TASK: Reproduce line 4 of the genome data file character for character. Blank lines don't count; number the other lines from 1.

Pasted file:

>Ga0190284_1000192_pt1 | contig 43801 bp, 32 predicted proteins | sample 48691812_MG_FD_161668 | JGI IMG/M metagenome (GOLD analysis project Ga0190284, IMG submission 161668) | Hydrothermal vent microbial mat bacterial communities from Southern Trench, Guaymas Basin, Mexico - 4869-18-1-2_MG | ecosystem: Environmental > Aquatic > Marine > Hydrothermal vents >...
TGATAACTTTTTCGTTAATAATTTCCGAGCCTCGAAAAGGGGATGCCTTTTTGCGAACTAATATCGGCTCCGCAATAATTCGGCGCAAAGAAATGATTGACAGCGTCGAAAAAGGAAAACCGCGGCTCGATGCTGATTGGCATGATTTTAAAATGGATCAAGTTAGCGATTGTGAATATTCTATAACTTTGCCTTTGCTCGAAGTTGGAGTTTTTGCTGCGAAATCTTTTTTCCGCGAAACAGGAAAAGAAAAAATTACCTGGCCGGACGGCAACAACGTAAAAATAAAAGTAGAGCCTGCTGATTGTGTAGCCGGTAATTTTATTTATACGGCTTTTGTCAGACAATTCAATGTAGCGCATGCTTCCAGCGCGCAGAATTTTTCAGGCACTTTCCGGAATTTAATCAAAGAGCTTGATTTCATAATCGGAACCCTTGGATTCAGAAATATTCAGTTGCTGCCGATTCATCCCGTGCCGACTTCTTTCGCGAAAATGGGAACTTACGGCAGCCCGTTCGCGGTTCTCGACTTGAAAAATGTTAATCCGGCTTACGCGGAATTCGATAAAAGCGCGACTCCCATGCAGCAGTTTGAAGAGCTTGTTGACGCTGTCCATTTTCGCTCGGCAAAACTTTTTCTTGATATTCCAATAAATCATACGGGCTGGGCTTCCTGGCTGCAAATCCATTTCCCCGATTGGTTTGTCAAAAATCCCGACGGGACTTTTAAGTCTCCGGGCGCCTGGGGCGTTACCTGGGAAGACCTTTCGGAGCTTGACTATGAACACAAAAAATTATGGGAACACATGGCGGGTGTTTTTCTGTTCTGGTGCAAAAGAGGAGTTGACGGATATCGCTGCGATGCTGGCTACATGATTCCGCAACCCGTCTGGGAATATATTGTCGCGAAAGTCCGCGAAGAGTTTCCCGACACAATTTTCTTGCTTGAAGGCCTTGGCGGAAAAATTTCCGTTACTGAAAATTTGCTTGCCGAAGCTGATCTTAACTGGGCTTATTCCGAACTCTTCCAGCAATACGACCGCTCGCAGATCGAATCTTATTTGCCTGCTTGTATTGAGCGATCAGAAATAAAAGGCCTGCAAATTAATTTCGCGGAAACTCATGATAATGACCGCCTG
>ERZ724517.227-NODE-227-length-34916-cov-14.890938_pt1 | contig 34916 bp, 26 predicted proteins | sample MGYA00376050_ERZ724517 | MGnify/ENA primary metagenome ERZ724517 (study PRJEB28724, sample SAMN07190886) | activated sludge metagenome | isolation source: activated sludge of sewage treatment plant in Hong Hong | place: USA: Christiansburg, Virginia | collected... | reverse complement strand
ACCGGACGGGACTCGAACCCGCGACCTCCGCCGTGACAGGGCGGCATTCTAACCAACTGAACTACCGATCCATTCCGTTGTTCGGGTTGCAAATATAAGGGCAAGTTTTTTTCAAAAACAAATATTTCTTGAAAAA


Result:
ACCGGACGGGACTCGAACCCGCGACCTCCGCCGTGACAGGGCGGCATTCTAACCAACTGAACTACCGATCCATTCCGTTGTTCGGGTTGCAAATATAAGGGCAAGTTTTTTTCAAAAACAAATATTTCTTGAAAAA